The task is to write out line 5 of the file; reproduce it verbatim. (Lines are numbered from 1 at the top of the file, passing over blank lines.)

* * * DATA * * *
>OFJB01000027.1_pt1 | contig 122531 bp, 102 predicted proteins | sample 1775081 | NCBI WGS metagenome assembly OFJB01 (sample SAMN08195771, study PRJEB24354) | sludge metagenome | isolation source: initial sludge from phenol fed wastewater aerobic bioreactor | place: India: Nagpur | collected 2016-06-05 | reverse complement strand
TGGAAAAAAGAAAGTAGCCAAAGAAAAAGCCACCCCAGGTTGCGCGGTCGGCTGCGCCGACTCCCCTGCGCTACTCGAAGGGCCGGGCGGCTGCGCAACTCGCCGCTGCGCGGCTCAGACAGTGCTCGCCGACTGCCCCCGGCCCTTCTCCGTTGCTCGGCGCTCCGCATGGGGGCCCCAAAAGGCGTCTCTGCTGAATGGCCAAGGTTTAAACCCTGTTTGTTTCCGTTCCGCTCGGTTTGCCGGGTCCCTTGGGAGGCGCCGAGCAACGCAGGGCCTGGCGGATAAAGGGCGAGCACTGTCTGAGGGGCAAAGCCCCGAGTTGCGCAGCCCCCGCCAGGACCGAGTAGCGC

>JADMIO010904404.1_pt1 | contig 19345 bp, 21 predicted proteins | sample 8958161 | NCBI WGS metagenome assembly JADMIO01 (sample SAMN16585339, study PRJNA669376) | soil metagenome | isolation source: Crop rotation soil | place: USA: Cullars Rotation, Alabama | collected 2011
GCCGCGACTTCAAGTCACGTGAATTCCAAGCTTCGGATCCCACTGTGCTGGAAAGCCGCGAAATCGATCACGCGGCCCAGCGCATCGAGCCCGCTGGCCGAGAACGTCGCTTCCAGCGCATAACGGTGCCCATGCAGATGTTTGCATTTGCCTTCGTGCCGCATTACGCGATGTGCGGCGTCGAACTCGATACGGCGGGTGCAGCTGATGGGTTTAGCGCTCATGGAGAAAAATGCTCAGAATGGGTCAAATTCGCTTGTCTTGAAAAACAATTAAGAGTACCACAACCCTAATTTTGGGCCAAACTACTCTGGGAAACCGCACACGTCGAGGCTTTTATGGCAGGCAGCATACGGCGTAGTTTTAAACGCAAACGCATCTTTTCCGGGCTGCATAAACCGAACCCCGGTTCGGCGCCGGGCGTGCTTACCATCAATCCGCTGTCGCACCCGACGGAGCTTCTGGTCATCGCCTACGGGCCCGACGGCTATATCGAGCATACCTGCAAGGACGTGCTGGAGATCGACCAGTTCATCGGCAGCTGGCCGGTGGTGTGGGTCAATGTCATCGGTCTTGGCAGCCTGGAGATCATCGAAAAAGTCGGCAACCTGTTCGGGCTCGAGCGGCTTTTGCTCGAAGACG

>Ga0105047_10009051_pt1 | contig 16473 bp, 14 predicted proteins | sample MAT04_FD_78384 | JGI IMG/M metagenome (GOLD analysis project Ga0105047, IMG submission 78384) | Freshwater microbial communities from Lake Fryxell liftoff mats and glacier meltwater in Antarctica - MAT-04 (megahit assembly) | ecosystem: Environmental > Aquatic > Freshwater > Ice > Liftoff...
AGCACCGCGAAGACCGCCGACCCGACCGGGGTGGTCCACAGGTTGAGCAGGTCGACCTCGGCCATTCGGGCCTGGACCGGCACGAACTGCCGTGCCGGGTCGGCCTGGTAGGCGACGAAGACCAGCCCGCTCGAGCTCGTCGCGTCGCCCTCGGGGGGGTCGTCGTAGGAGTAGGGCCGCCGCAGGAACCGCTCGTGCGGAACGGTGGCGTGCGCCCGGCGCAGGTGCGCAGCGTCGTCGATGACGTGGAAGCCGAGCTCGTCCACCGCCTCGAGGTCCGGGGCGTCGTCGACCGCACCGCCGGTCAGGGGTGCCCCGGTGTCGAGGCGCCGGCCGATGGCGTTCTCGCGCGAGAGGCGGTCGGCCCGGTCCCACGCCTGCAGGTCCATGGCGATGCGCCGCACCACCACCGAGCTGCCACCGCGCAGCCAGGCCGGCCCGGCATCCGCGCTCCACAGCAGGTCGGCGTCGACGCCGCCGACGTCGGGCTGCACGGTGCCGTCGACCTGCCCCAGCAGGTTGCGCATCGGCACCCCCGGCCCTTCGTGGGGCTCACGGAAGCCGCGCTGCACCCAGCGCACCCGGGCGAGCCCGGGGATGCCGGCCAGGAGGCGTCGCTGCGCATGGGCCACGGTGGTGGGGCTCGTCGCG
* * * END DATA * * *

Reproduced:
>Ga0105047_10009051_pt1 | contig 16473 bp, 14 predicted proteins | sample MAT04_FD_78384 | JGI IMG/M metagenome (GOLD analysis project Ga0105047, IMG submission 78384) | Freshwater microbial communities from Lake Fryxell liftoff mats and glacier meltwater in Antarctica - MAT-04 (megahit assembly) | ecosystem: Environmental > Aquatic > Freshwater > Ice > Liftoff...